Briefly (and incorrectly) put, Moore's Law estimates that the cost of computer power halves every 18 month. Got a grand to spend? Wait a couple of years and you can buy twice the amount of computer for the same cost. Or, if you prefer, the old computer for half the price.
The Nokia N95 - the last great Smartphone before the iPocalypse - cost around £370 in 2005. That's about £560 in 2021's money.
For £550 today, you can buy an iPhone 11 or a OnePlus 8T - or any number of amazingly powerful computers. For the £370 you can buy an iPhone X or the OnePlus Nord - both brilliant phones which can do everything you need and far outpace the N95. Hell! For a smidgen under £200 you can buy a no-brand Android which is perfectly usable and would knock the spots off the Nokia.
In 16 years (fuck, I'm old) we've gone through 10 steps in Moore's way. 210 = 1,024. Are today's phones a thousand times better than those of the mid-noughties?
In raw computation speed, probably. In battery life? LOL nope. In charging speed? Eh, the N95 took 4 hours, a fast charge on smartphone is more like 30 minutes. In picture quality? There aren't a thousand times more pixels - we've gone from 5 megapixels to 12 megapixels - but the image quality from low-light lenses and AI post-processing is huge. The top network speed of the N95 was about 7Mbps - the latest 5G phones can get about 150Mbps in the UK.
Simply put, other components just can't keep up with Moore's Law. We're an iteration or two from requiring phones to have cooling fans and a permanent charging cable.
But there's something else which can't keep up with Moore's Law. A business's need to make money. The latest, top of the range, all bells-and-whistles iPhone will cost you £1,000. Double the inflation-adjusted cost of the N95.
Apple are free to charge as much as they want - and people are free to buy what they want - but buying a flagship computing device is irrational. In 18 months, that amount of power will be half the price. On a rational basis, you'd never buy any technology.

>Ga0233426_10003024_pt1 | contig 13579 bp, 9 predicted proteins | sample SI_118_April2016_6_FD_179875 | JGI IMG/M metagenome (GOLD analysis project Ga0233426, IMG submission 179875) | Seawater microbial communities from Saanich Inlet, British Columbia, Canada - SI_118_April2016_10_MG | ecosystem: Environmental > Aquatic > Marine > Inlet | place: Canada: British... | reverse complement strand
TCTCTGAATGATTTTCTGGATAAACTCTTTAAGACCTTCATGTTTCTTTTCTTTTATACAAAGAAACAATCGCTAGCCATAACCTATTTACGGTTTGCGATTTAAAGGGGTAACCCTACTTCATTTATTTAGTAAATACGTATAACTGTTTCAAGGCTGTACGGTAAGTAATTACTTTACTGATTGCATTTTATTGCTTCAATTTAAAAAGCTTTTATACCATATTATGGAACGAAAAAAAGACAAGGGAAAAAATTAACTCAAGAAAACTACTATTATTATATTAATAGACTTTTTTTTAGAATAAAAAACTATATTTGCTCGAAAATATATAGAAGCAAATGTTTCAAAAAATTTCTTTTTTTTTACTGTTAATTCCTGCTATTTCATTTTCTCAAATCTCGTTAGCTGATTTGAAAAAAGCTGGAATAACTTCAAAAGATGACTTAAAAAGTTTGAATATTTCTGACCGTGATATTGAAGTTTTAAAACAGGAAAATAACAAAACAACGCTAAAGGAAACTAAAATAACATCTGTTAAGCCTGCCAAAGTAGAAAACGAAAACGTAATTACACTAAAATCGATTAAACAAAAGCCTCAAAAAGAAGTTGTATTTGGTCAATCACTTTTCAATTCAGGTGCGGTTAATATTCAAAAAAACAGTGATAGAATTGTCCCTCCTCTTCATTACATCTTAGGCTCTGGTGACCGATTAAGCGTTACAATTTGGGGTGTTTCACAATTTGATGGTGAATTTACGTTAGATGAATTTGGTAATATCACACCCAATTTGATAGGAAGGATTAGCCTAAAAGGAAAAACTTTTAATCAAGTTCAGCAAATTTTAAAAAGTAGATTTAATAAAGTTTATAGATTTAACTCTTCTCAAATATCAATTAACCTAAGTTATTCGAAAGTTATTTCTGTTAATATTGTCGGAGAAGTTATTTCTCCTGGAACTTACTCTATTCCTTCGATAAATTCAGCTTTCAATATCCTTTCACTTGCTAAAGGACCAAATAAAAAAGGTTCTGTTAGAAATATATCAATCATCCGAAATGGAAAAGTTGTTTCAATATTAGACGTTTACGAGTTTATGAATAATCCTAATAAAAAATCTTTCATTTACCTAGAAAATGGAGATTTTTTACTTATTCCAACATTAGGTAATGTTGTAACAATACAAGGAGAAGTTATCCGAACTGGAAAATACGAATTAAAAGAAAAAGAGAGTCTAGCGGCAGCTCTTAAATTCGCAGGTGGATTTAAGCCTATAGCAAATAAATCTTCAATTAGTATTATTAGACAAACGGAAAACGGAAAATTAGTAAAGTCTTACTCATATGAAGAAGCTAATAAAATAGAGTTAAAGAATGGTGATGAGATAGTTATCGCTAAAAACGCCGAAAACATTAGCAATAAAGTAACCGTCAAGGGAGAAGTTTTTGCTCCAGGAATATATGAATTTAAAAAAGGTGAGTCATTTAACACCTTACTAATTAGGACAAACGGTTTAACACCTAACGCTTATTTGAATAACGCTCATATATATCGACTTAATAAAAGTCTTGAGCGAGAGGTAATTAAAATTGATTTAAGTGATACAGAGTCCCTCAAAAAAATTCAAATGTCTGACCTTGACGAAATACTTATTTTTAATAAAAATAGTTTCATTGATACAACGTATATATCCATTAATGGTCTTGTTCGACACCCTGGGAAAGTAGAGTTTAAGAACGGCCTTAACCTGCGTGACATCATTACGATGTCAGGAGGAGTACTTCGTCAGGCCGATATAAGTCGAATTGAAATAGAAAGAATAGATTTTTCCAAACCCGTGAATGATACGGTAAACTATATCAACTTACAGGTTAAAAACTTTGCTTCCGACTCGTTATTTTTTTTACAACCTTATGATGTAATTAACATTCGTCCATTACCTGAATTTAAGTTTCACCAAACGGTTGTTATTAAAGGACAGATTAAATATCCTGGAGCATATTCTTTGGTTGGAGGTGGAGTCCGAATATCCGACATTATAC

Which brings me to cars.
Cars are now computers and batteries on wheels. They haven't seen quite the drop in price as regular computers - but they have seen a huge rise in reliability and safety features.
But, take the new SEAT Mii - an all-electric car with a 160 mile range. It has lane-assist, traffic sign recognition, rear parking cameras, Bluetooth, a remote phone app - and basically all the features of non-self-driving car. And it costs under £200 per month.
Compare that to the most expensive iPhone of £90 per month.
(OK, with the iPhone, you own it at the end. With the car lease you have to give it back at the end.)
Electric cars are cratering in price. Like the iPhone, no one needs a blinged out Tesla. Sure, there will be plenty of people who buy them. But the vast majority will be satisfied with Moore's Law driving the cost of motoring down to rock bottom.
At some point - probably in the next 3 years - there will be a widely available EV for under £100pcm. It'll probably have a low range - but how often do you drive more than 100 miles? And it'll only seat 2 people comfortably - perfect for young couples. And it'll technically be a low-safety quadricycle - but you won't care because it'll cost the same as your phone.
And that will anchor people's expectations for what a car should cost. Yeah, you'll pay a bit more if you want a "brand" or if you need more seating - but for a huge swathe of people a car will be a monthly expense on par with their phone bill or Internet bill.
Perhaps we'll even hit a weird point when your top-spec iPhone will come with a "free" car.
Either way, people will soon expect that their cars receive a significant upgrade ever few years. Can the industry keep up with the rate of change that consumers expect from their electronics?